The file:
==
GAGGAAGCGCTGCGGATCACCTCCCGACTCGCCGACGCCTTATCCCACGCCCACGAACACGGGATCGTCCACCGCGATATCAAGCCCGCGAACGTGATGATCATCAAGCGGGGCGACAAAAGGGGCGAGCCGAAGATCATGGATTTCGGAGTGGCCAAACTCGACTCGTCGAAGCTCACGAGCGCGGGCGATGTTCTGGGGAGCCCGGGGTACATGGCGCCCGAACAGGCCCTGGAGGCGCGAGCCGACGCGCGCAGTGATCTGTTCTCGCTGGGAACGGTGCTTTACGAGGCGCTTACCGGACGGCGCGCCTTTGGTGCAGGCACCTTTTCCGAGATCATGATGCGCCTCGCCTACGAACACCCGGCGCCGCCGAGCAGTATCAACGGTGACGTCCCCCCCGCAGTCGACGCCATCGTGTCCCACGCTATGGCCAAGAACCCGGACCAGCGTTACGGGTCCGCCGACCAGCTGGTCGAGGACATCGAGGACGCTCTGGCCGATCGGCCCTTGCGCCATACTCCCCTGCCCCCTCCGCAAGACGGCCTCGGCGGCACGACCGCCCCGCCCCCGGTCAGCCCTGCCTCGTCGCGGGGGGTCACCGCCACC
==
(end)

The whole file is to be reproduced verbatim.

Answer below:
GAGGAAGCGCTGCGGATCACCTCCCGACTCGCCGACGCCTTATCCCACGCCCACGAACACGGGATCGTCCACCGCGATATCAAGCCCGCGAACGTGATGATCATCAAGCGGGGCGACAAAAGGGGCGAGCCGAAGATCATGGATTTCGGAGTGGCCAAACTCGACTCGTCGAAGCTCACGAGCGCGGGCGATGTTCTGGGGAGCCCGGGGTACATGGCGCCCGAACAGGCCCTGGAGGCGCGAGCCGACGCGCGCAGTGATCTGTTCTCGCTGGGAACGGTGCTTTACGAGGCGCTTACCGGACGGCGCGCCTTTGGTGCAGGCACCTTTTCCGAGATCATGATGCGCCTCGCCTACGAACACCCGGCGCCGCCGAGCAGTATCAACGGTGACGTCCCCCCCGCAGTCGACGCCATCGTGTCCCACGCTATGGCCAAGAACCCGGACCAGCGTTACGGGTCCGCCGACCAGCTGGTCGAGGACATCGAGGACGCTCTGGCCGATCGGCCCTTGCGCCATACTCCCCTGCCCCCTCCGCAAGACGGCCTCGGCGGCACGACCGCCCCGCCCCCGGTCAGCCCTGCCTCGTCGCGGGGGGTCACCGCCACC